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October through December, 2017

A Historic Quarter

Be sure to check out Pauline's Christmas Letter.

Much of this quarter was taken up writing our respective family histories. Pauline benefitted from extensive research done by sister Jan while Gary was able to make use of research done by a number of family members plus information from genealogy web sites. As part of our efforts, we both submitted DNA samples to and discovered some close relatives we were unaware of.

We had a goal of finishing the family history for Christmas. Our efforts produced a 210 page document full of stories, tables and pictures. Working with BYU's printing services, we were able to have our tome beautifully printed, bound and delivered in time to put under the Christmas tree for our children.

October was a momentous month as the family gathered to celebrate the wedding of Paul and Xue. The venue they chose was the Carmel Highlands, near Big Sur on the California coast. Pre-wedding events included a cookout on the beach at sunset.

This year the weather cooperated to make an excellent first day of rifle season: there was a sudden cold snap with high winds and snow on Friday evening and Saturday dawned cold and clear. Friend Ken came up to try his luck and got a small cow by mid-morning. Gary heard the shot and soon got a call from Ken (cell reception is available on upper part of the property). He hiked up with Rosie to find Ken. Rosie was not sure what to think of all this excitement and was a little cautious about approaching one of the animals she has only barked at from afar. Gary then hiked back down to get Ken's game sled and move his truck to a place near the trail. By the time he got the game sled up to the kill, more help had arrived and the kill was soon in the back of Ken's truck.

Starting November 1 we got a lot of snow. The elk started hanging out below the Main House; some even bedded down on our lawn, which distressed the dogs. They seem to know Pumpkin is getting too old to chase them and Rosie is too timid, so they just stand and stare the dogs down. On November 11, Ken got his second elk not far from the house; it was a lot easier to get that one into the truck.

Montana still thinks there are too many elk in our area and have asked again that we allow hunting during an extended “shoulder season” that lasts until January 1, 2018. Marcus and Kendal are hoping the elk stick around so they can get one (each) when they come up for Christmas; stay tuned for results.

When the elk are here, we get coyotes as well. Pumpkin is not happy about coyotes on her territory and tries to chase them. At the end of November, she chased one and wound up surrounded by three. She got a nasty nip on her hindquarters before Gary got out his air rifle (which makes a very convincing sound) to scare them away.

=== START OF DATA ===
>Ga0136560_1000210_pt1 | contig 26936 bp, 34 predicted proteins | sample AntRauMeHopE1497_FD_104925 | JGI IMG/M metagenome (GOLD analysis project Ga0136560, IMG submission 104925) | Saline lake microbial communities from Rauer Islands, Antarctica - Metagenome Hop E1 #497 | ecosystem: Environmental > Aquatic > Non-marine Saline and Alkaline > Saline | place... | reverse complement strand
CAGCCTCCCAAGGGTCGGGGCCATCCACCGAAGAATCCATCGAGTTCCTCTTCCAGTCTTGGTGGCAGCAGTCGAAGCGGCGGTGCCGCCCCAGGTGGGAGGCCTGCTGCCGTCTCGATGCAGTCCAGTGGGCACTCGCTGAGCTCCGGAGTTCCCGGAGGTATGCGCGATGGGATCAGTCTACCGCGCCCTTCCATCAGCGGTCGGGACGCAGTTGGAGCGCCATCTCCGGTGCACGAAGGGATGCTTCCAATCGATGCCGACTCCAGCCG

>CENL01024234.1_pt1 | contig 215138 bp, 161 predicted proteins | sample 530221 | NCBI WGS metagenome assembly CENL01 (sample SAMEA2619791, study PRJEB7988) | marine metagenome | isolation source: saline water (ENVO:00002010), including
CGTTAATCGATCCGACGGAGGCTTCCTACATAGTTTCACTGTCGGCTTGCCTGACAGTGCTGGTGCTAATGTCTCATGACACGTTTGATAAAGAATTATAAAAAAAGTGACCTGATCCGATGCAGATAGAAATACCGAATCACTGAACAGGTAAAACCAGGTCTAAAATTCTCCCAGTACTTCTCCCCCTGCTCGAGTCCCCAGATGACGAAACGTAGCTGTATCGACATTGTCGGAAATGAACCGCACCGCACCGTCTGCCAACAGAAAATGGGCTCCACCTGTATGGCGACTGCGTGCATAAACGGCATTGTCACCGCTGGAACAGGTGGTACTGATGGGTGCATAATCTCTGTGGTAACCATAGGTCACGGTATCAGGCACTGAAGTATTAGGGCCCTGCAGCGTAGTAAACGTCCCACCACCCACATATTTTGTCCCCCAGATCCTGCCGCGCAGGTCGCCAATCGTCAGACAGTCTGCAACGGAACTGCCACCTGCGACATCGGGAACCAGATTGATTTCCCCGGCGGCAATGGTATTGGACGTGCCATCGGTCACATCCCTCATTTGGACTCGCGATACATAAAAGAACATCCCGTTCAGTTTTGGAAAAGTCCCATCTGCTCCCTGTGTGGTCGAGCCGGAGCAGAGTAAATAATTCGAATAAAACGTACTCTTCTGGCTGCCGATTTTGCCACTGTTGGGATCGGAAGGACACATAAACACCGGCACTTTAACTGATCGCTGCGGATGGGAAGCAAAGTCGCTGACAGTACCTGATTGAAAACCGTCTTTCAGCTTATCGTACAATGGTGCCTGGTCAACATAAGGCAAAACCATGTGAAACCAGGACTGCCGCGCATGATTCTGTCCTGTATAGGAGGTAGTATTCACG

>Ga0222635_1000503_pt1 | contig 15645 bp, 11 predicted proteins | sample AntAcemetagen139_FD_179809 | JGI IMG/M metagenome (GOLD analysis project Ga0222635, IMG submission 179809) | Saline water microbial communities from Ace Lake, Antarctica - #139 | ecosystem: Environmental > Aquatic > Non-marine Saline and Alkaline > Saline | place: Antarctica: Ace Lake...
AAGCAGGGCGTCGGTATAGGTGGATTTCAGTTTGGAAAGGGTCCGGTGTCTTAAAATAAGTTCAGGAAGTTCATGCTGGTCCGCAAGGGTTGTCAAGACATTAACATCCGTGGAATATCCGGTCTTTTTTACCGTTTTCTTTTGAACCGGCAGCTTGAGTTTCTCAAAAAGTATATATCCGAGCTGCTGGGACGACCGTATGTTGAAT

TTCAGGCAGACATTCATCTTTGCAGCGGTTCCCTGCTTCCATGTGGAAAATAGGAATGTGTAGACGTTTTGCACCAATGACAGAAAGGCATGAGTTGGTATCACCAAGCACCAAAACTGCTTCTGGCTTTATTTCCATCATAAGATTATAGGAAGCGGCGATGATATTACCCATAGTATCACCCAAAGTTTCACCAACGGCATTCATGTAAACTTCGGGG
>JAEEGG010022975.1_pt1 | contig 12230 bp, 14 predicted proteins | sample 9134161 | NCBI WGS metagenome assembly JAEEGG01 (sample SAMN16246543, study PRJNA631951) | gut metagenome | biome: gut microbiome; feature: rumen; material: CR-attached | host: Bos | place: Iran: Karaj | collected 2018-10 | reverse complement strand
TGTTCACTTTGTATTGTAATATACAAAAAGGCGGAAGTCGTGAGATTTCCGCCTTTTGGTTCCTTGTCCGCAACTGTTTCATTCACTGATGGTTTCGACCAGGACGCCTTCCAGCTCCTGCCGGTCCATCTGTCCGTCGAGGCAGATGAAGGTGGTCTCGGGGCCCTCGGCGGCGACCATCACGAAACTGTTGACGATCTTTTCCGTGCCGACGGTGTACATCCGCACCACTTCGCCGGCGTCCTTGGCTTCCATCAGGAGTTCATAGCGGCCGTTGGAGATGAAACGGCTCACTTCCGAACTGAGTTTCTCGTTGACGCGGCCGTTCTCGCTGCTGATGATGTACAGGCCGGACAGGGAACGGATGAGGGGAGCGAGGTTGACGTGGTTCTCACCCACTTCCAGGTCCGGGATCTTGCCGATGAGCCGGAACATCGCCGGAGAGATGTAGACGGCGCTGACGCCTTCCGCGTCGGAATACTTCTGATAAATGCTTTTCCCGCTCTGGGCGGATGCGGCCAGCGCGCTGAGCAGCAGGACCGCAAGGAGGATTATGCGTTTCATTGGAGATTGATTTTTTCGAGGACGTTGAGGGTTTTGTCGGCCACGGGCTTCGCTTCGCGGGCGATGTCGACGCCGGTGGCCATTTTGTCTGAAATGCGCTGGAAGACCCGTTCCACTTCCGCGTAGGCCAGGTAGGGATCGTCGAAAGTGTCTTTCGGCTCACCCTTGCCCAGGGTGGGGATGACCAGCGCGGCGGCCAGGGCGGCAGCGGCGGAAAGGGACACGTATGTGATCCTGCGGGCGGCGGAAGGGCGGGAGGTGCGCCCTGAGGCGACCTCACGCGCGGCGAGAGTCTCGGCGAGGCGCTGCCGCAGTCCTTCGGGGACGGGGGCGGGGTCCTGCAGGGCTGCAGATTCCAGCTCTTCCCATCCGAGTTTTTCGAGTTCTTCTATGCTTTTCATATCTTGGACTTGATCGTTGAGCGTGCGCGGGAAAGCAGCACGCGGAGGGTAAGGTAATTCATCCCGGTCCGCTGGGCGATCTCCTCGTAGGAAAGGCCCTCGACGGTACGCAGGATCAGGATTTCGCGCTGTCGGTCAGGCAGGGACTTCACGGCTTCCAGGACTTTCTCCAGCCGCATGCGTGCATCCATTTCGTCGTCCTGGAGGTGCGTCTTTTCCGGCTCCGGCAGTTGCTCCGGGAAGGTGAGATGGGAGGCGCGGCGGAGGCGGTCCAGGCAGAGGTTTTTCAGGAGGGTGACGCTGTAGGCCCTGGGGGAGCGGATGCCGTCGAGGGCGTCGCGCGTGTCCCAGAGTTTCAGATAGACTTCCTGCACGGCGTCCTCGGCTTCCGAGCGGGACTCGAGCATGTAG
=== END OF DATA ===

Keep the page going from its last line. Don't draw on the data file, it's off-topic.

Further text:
In mid-December, we were invited to a “topping out” ceremony for the new Computer Science building at the University of Washington, where we joined other donors to sign the last beam to be placed – considered to be the halfway point in construction. Bill and Melinda Gates were there to announce their donation of $15 million, the final amount needed to fund the construction. The completion ceremony for the building is scheduled for January, 2019.

A video of the actual beam raising can be viewed here. The signatures (about 300 of them) can be seen in several of the shots. The signal the workmen give at the end of the video is the “W” for the University of Washington.

As in previous years, we walked a short distance from the house and picked out a tree. This year we picked the shortest one yet — only a hair over 9 feet. We managed to decorate it without having to get out the 10 foot ladder. Marcus, Samantha, Lauren, Allison, Dan and Kristina arrived Saturday, 22 Dec, between snowstorms. We're having a winter storm today (Christmas Day) which will probably not let up before 8 more guests arrive for Christmas dinner. Gary will be out shoveling and plowing just before scheduled arrivals!

After the big snow at the beginning of November we had a warm spell that melted everything. The prospects for a white Christmas looked bleak for a while, but about a week into December it started to snow — to the point we had record snowfall for the month of December. Setting up our own tubing hill was no problem.

The elk were notable by their absence in late December. We think the heavy snowfall has driven them to lower elevations. This is likely to be a difficult year for the elk, as the heavy snow in early November knocked down much of what forage was left from a dry summer.

Family Christmas

Left to right: Brandon, Kendal, Pauline, Gary, Dan, Kristina, Samantha, Marcus; front: Lauren, Allison, Bella.

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